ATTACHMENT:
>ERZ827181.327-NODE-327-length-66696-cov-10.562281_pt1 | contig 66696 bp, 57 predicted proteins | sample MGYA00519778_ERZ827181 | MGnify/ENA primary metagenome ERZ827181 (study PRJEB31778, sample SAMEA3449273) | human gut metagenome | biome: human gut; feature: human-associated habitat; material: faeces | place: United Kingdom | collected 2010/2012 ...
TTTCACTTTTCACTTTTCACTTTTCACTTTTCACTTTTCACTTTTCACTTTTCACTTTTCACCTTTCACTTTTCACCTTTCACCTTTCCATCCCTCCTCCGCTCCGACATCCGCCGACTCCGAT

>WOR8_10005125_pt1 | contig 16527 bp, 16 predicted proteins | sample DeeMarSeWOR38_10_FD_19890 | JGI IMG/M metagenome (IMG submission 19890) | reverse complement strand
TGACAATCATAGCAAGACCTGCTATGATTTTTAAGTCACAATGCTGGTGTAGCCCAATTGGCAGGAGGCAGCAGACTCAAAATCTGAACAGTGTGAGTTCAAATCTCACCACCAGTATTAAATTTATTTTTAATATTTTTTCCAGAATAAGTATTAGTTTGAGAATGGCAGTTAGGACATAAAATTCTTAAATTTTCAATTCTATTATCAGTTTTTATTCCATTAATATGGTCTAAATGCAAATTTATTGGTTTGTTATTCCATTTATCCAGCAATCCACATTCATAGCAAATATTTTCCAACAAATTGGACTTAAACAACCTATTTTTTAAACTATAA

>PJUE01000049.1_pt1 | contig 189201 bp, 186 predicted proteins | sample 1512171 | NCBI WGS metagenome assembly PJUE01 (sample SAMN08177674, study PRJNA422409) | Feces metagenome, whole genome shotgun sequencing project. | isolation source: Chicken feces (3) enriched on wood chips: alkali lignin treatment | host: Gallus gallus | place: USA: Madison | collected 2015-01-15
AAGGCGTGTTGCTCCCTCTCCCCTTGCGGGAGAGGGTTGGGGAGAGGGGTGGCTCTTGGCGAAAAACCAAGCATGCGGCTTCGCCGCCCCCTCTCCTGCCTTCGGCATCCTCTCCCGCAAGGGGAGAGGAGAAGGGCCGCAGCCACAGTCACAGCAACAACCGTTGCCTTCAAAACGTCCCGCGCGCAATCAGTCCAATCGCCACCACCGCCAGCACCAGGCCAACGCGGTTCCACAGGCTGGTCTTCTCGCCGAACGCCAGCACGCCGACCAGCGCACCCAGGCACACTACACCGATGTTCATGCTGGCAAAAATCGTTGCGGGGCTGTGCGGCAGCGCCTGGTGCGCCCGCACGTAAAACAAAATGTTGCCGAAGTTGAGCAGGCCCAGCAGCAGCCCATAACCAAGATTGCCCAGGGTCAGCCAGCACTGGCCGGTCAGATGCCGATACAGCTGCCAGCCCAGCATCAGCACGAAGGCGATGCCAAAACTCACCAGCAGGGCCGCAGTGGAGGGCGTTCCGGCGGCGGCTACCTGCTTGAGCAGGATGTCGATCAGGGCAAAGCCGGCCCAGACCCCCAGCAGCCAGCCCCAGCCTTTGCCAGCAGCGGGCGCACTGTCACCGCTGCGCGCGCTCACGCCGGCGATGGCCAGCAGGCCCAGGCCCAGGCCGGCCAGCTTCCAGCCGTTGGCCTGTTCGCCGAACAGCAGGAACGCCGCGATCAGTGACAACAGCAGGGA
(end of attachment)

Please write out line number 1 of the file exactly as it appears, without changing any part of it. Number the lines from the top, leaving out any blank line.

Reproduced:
>ERZ827181.327-NODE-327-length-66696-cov-10.562281_pt1 | contig 66696 bp, 57 predicted proteins | sample MGYA00519778_ERZ827181 | MGnify/ENA primary metagenome ERZ827181 (study PRJEB31778, sample SAMEA3449273) | human gut metagenome | biome: human gut; feature: human-associated habitat; material: faeces | place: United Kingdom | collected 2010/2012 ...